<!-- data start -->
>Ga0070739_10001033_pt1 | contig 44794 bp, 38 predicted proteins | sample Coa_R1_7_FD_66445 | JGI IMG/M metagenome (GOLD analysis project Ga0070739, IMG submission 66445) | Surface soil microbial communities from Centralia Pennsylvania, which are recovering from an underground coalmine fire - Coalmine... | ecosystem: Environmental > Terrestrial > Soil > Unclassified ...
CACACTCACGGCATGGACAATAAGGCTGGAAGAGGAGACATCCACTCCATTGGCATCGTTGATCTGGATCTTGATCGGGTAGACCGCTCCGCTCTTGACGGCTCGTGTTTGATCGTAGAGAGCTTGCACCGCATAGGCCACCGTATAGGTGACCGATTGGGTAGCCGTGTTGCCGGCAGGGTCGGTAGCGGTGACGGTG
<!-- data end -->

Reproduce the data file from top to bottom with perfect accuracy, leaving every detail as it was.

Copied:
>Ga0070739_10001033_pt1 | contig 44794 bp, 38 predicted proteins | sample Coa_R1_7_FD_66445 | JGI IMG/M metagenome (GOLD analysis project Ga0070739, IMG submission 66445) | Surface soil microbial communities from Centralia Pennsylvania, which are recovering from an underground coalmine fire - Coalmine... | ecosystem: Environmental > Terrestrial > Soil > Unclassified ...
CACACTCACGGCATGGACAATAAGGCTGGAAGAGGAGACATCCACTCCATTGGCATCGTTGATCTGGATCTTGATCGGGTAGACCGCTCCGCTCTTGACGGCTCGTGTTTGATCGTAGAGAGCTTGCACCGCATAGGCCACCGTATAGGTGACCGATTGGGTAGCCGTGTTGCCGGCAGGGTCGGTAGCGGTGACGGTG